The letters the Times published today were all about the Tesla.

How many people, I wondered, recognized the reference in the headline? It’s from the title of a 1964 novel, Drive, He Said, by Jeremy Larner. In 1970 it was made into a movie directed by Jack Nicholson. It’s about campus sports, sex, and politics. It has nothing to do with driving.

The title comes from a Robert Creeley poem, which serves as the epigraph for the novel. The poem too, I suspect, is not really about driving.

I Know a Man
By Robert Creeley

As I sd to my  
friend, because I am  
always talking,—John, I

sd, which was not his  
name, the darkness sur-
rounds us, what

can we do against
it, or else, shall we &
why not, buy a goddamn big car,

drive, he sd, for  
christ’s sake, look  
out where yr going.

Which brings us full circle back to the Tesla. Can you say those last lines to a self-driving car?

Language-involved Blog Post

July 15, 2016
Posted by Jay Livingston

The quick brown fox jumps over the lazy dog.

The simple active-voice sentence is good reporting. It tells you who did what.

There are worse ways of saying it.

Last September, McSweeney’s published a piece by Vijith Assar – “An Interactive Guide to Ambiguous Grammar (here – that riffed through increasingly mealy-mouthed formulations of the fox and dog. One of the last versions was:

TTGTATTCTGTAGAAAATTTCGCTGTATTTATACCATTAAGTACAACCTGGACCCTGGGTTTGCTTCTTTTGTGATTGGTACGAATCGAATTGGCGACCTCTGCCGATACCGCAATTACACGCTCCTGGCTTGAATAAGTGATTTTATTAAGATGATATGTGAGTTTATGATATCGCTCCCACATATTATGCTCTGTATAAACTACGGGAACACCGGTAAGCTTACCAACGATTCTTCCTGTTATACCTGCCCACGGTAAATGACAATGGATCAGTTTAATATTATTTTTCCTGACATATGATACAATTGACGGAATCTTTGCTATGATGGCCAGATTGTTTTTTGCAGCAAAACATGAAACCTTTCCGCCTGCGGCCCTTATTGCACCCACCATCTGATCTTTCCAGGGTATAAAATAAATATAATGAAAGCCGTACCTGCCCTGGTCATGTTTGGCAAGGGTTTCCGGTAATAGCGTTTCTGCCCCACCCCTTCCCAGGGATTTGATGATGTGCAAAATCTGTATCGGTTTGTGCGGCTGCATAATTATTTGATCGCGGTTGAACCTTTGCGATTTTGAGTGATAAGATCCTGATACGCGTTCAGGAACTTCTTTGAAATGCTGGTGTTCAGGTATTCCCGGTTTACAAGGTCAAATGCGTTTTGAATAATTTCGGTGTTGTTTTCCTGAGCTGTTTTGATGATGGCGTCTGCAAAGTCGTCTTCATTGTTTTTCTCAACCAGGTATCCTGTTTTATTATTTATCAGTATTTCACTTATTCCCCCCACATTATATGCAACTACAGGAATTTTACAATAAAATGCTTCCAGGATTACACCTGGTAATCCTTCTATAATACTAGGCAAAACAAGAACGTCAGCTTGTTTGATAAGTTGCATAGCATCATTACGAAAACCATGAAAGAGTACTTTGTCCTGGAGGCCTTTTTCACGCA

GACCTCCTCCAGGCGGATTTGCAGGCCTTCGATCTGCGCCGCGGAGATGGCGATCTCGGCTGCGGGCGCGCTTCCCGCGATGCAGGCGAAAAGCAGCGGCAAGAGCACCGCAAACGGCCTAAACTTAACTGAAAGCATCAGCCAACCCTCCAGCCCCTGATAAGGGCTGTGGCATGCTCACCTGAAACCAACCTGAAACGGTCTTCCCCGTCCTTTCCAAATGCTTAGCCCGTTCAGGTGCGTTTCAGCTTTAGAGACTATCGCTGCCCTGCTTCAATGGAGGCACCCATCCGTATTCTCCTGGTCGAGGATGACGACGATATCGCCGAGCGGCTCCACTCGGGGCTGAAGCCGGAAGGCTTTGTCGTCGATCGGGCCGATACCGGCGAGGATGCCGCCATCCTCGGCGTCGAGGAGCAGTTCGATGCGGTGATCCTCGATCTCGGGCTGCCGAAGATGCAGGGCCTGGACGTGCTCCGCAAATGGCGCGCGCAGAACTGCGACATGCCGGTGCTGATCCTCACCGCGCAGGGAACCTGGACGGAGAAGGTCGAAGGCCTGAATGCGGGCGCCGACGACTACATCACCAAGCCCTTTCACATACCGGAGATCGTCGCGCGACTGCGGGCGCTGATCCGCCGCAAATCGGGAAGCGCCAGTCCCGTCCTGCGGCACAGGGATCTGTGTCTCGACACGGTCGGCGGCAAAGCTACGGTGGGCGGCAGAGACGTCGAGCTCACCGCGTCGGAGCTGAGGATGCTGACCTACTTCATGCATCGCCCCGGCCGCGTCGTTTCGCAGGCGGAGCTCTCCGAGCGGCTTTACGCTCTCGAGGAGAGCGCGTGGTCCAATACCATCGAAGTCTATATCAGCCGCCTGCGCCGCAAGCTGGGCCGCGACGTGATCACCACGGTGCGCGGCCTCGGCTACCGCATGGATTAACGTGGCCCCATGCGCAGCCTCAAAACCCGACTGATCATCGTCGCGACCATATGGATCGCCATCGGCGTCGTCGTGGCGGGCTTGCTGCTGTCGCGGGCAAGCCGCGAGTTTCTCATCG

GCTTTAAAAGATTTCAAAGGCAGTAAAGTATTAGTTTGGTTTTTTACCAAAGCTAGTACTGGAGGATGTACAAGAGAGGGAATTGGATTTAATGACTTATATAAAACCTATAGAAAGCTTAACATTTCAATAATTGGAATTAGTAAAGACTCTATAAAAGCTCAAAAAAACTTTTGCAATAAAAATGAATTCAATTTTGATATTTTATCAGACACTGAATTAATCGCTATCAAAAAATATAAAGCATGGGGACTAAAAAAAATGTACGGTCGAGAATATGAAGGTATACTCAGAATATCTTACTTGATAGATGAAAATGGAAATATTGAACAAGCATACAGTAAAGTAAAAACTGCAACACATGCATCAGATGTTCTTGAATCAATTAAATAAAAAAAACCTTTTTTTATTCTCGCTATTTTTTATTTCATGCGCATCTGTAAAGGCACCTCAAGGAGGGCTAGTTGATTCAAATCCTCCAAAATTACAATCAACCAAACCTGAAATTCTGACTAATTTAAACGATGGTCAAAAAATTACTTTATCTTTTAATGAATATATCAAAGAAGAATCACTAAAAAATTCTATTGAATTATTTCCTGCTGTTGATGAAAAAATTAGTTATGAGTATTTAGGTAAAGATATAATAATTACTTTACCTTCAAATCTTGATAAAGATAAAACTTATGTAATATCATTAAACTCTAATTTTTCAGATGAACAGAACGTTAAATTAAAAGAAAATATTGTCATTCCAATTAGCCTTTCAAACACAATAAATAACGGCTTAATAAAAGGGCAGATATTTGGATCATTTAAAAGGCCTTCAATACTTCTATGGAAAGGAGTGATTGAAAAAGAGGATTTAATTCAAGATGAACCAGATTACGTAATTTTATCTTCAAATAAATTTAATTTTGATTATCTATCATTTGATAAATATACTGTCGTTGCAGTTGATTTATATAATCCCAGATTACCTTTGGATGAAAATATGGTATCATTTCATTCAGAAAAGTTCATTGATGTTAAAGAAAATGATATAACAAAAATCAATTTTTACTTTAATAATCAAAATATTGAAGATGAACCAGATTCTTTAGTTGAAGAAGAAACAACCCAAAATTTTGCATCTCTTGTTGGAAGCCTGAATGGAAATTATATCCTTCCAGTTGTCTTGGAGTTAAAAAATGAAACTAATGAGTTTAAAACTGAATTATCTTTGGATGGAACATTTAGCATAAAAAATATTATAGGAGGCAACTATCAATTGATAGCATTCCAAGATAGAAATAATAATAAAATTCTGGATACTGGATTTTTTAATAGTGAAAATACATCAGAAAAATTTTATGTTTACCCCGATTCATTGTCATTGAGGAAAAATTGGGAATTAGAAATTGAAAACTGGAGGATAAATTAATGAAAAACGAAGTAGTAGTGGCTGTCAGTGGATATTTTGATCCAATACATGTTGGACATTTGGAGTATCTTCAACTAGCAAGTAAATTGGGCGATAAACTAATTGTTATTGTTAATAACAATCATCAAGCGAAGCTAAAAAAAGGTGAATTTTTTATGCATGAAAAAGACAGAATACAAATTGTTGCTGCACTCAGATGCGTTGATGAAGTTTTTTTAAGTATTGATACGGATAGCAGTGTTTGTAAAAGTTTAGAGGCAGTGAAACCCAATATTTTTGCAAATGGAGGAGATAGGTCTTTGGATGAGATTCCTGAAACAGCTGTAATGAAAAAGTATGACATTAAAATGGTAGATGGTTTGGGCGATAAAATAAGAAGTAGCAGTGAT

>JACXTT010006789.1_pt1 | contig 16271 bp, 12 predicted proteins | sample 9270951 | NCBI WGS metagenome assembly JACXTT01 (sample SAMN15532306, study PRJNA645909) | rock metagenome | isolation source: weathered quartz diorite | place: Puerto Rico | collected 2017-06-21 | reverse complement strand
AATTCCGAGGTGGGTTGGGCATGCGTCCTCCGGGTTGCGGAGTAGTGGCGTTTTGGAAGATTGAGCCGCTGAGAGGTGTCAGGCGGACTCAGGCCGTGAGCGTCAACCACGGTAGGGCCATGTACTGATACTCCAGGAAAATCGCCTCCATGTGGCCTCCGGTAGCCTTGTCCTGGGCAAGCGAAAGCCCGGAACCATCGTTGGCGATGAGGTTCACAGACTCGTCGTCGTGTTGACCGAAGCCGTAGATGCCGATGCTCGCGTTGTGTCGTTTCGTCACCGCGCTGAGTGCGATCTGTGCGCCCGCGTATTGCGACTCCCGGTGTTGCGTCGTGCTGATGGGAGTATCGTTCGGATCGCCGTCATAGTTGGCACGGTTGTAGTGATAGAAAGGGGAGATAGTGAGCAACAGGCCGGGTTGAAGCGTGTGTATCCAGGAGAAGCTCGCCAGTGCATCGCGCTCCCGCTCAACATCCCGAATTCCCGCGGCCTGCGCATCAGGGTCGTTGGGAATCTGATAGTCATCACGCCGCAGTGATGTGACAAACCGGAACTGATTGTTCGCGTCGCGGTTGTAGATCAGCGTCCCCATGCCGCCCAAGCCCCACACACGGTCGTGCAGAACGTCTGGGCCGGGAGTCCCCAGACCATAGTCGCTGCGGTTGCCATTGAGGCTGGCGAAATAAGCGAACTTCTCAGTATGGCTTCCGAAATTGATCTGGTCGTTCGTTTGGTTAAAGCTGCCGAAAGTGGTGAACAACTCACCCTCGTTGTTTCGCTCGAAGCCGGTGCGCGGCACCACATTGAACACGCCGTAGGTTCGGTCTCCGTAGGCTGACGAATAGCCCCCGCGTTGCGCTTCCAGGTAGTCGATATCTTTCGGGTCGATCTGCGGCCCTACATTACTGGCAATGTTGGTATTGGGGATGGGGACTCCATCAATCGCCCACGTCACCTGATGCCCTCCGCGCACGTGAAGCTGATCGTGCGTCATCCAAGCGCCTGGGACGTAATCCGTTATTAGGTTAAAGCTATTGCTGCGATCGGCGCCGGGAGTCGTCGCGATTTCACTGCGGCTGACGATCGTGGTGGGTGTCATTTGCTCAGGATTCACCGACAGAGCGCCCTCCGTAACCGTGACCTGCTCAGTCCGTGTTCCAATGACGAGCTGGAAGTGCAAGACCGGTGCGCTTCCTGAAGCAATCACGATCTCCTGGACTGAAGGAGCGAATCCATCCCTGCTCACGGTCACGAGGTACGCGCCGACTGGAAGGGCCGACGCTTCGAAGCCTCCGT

A quick brown fox and a lazy dog were involved in a jumping-related incident.

It sounds ridiculous, but it also sounds familiar. That’s what satire does. It makes you aware of inanities (and worse) that you have often seen but not noticed or thought about, so that in the future (or as we say now, “going forward”) you cannot miss them.

Today, I clicked on a link to a WaPo article from July 11 (here) about the numbers of Blacks and Whites shot and killed by police. Like most journalistic accounts, it begins with a single case. The third sentence says, “When [the police] tried to pull [the driver] over, the 19-year-old led police to a nearby gas station and then exited his car.” The story continues with a quote from the police department.

“The driver then turned towards officers with one hand concealed behind his back, and told officers he hated his life,” the Fresno police department said in a statement. “As he continued to advance towards officers, an officer-involved shooting occurred.”

No quick brown foxes in the Fresno PD.

An Epidemic of Narcissism?

July 14, 2016
Posted by Jay Livingston

There it was again, the panic about the narcissism of millennials as evidenced by selfies. This time it was NPR’s podcast Hidden Brain.